It might sound dramatic but it’s true.
Without speech-to-text software, I wouldn’t have the career I do. Decades ago, it simply wouldn’t have been possible for me to have a job in journalism.
When I use the programme, I speak the words I want to write into my headset, and the computer transforms that information into written words.
I have used speech-to-text software, at least partially, in every article I have written – including this one, because I have cerebral palsy, which limits my movement.
As a result, I can only handwrite a sentence or two before my wrists tire.
As journalists, we are told you have to be able to take notes. It initially put me off trying.
We have a very set and old-fashioned view of what a writer must be and do, and gatekeeping can make the industry often seem inaccessible and ableist.
I have been told by senior editors that I would struggle without being able to use shorthand, a method of rapid writing using abbreviations and symbols, as it can be seen as a fundamental skill for things like interviews and court reporting.
Instead, I use speech-to-text software; recording interviews and sending voice notes wherever possible instead of taking notes or using my energy on the physical act of writing.
This means I don’t have to consider every line painstakingly because of the energy it would cost to write by hand.
The truth is, modern technology has evolved so much even since I started using speech-to-text software at college in the early 2000s to write papers.
I did a law degree, and the software stubbornly refused to understand me, constantly writing ‘liar’ when I wanted to say ‘law’.
I’ve been fortunate to grow up alongside this technology and it’s now seamless – where once it was unmanageable and often inaccurate. It’s given me the freedom to begin a career in my chosen field.
And this isn’t just about me – having diverse voices in the industry matters.
According to the Diversity In Journalism reports published by NCT, disabled people are underrepresented in newsrooms.
The 2021 data shows that 16% of journalists say they have a ‘work-limiting health problem or disability,’ lower than the 22% of the general population.
I have always been told that I had a gift for the written word – I excelled in English Language and Literature and was obsessed, in that way that only teenage girls can summon, with poets and novelists.
But I knew I would never write long paragraphs in notebooks or undertake any fanciful notion of what it practically meant to be a writer.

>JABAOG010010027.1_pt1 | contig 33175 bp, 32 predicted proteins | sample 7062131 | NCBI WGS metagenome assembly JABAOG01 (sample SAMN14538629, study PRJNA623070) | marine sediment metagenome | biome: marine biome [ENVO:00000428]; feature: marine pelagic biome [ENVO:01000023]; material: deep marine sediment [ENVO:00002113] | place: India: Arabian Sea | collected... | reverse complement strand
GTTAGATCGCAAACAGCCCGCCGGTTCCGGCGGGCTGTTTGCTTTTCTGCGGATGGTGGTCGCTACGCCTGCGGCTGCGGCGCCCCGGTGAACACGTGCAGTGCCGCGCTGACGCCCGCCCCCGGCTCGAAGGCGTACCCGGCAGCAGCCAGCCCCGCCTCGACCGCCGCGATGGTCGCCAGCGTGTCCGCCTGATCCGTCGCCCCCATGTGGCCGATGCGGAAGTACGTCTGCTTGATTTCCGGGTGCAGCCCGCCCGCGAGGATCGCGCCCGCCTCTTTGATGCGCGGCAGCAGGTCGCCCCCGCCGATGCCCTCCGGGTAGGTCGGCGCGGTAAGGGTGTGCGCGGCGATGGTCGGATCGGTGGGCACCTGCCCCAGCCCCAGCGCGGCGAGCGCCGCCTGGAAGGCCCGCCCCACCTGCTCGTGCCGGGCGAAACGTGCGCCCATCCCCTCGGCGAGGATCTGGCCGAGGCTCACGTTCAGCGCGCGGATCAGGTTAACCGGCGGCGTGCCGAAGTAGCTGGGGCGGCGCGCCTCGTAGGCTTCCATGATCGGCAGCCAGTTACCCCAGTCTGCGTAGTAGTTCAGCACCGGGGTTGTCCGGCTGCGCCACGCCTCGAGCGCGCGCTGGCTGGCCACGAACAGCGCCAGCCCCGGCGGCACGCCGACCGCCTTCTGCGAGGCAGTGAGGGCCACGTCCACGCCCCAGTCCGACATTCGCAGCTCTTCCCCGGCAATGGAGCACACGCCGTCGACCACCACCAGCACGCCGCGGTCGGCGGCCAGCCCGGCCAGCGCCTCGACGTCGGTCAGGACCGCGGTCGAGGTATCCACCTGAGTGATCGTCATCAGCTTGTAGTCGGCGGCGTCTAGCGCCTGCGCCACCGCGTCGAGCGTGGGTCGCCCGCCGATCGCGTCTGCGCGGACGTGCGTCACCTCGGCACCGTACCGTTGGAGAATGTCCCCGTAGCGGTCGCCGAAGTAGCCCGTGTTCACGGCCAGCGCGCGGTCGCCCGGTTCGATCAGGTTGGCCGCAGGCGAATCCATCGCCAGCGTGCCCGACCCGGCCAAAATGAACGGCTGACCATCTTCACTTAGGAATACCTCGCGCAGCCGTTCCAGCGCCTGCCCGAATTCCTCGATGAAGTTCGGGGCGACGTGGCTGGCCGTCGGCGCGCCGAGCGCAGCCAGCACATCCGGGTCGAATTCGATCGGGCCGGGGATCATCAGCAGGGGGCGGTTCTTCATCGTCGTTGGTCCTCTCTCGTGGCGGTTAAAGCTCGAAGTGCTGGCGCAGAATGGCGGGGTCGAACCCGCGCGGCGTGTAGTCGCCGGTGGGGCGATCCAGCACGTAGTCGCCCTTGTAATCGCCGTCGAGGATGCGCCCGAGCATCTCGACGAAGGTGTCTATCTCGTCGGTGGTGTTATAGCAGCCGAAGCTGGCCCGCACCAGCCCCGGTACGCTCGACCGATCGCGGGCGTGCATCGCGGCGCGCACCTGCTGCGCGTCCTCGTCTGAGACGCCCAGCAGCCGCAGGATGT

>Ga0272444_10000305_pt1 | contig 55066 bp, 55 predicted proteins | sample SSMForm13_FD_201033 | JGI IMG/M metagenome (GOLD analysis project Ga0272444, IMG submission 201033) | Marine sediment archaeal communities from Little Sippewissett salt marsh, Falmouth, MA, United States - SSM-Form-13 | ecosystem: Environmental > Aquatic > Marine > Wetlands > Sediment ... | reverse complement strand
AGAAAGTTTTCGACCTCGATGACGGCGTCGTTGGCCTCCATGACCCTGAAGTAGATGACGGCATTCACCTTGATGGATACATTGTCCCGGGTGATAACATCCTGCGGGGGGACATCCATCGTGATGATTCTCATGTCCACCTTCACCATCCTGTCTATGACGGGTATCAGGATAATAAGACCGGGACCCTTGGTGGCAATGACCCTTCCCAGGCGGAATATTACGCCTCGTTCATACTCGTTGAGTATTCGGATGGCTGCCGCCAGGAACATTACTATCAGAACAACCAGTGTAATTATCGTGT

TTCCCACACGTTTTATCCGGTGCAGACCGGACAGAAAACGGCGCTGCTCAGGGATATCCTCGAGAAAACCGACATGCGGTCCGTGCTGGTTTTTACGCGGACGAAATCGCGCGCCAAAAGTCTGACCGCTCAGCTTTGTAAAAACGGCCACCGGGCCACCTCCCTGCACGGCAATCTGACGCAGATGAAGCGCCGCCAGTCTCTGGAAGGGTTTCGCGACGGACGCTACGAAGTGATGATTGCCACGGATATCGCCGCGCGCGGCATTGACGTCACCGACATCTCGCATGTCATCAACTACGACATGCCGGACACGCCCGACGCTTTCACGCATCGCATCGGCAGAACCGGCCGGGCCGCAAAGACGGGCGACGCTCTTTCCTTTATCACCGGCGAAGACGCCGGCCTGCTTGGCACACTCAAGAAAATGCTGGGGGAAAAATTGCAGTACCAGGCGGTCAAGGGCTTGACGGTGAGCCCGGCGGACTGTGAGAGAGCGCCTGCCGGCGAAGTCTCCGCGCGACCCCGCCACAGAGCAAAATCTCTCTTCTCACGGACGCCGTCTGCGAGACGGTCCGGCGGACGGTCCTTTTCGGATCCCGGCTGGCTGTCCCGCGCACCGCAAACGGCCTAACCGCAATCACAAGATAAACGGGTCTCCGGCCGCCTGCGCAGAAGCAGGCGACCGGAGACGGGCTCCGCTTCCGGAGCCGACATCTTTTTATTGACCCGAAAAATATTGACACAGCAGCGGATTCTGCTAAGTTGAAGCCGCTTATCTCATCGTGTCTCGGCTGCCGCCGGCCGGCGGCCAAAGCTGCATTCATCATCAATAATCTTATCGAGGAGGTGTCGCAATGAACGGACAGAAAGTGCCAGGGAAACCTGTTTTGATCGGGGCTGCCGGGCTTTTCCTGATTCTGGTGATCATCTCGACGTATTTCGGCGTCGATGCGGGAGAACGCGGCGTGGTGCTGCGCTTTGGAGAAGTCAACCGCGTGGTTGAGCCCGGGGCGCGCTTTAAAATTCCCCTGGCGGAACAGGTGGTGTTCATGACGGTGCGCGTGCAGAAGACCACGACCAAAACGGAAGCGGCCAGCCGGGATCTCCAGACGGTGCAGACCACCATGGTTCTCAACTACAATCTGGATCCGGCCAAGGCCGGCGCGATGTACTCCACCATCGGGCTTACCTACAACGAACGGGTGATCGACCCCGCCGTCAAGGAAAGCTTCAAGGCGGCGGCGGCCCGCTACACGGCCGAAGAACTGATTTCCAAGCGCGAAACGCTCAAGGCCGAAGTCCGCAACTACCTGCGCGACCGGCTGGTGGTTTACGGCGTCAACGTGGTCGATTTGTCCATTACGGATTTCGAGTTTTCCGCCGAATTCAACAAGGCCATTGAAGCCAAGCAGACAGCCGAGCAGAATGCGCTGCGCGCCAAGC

I had a stroke before or just after birth, so I have always known and lived with physical limitations – sometimes, I forget words and phrases.
However, the biggest frustration for me has always been in expression. So, despite knowing in my mind what I wanted to say, precisely what I wanted to write, I also knew that I couldn’t fully commit it to the page without external help.
In school I had a scribe for all of my examinations, a person who would write my answers to questions.
It was freeing – although it presented its unique challenges.
Before each exam, I would have five minutes to review my approach with this person, usually a stranger, who was expected to write down every last scrap of my stream of consciousness.
This was an often gruelling process that sapped my energy and meant that I had to focus on communicating my explanation rather than its content.
It wasn’t a perfect solution to the problem. So, by the time I went to university, I had found another method. I didn’t need someone else’s hands to write; I could rely on technology.
Early technology was very bulky and expensive. It often didn’t respond well and was never a seamless process.
But that technology has advanced in the same way as mobile phones.
It’s become smaller, more lightweight, and more responsive. As a result, errors or issues are infrequent rather than par for the course.
It took considerable time to train the software to understand my voice – hindered a little by my speech impediment – but it removed the need for me to consider another person.
I can now easily edit and delete; some of my best ideas have come from the freedom speech-to-text software offers, because I can delete and rephrase without worrying about wasting my energy.
When I’m typing or handwriting, every movement is deliberate or has to be carefully planned.
There are no wasted words.
Every sentence has to feel worth committing to paper or screen; worth the effort or strain.
I can’t often afford to doodle or write down a partial, ill-thought-out idea.
I’m freer now than before I used technology because I don’t have to be concerned about the physical cost – the pressure on my hands and wrists that would have prevented me handwriting or typing for any great length of time.
When I became a journalist, I had an ally. Something to help me get through the obstacles that were placed in front of me as a disabled person.
A piece of technology.
One that decades ago wouldn’t have been possible, and it has enabled me to have the career I dreamed of as a child.
I’m a new type of journalist who couldn’t have done it before, but technology has let me – and many others – through the gate.
I will keep using the software because it makes my life easier, and old-fashioned ideas about being a journalist matter little.
If older generations of disabled people had these resources – the ability to use technology – we could have had much more well-rounded, informed journalism throughout history.
We wouldn’t have had to rely on non-disabled voices to tell our stories.
And now we don’t.
The Tech I Can’t Live Without
Welcome to The Tech I Can’t Live Without, Metro.co.uk‘s new weekly series where readers share the bit of kit that has proved indispensable for them.
From gadgets to software, apps to websites, you’ll read about all manner of innovations that people truly rely on.If you have a bit of tech you can’t live without, email Ross.McCafferty@metro.co.uk to take part in the series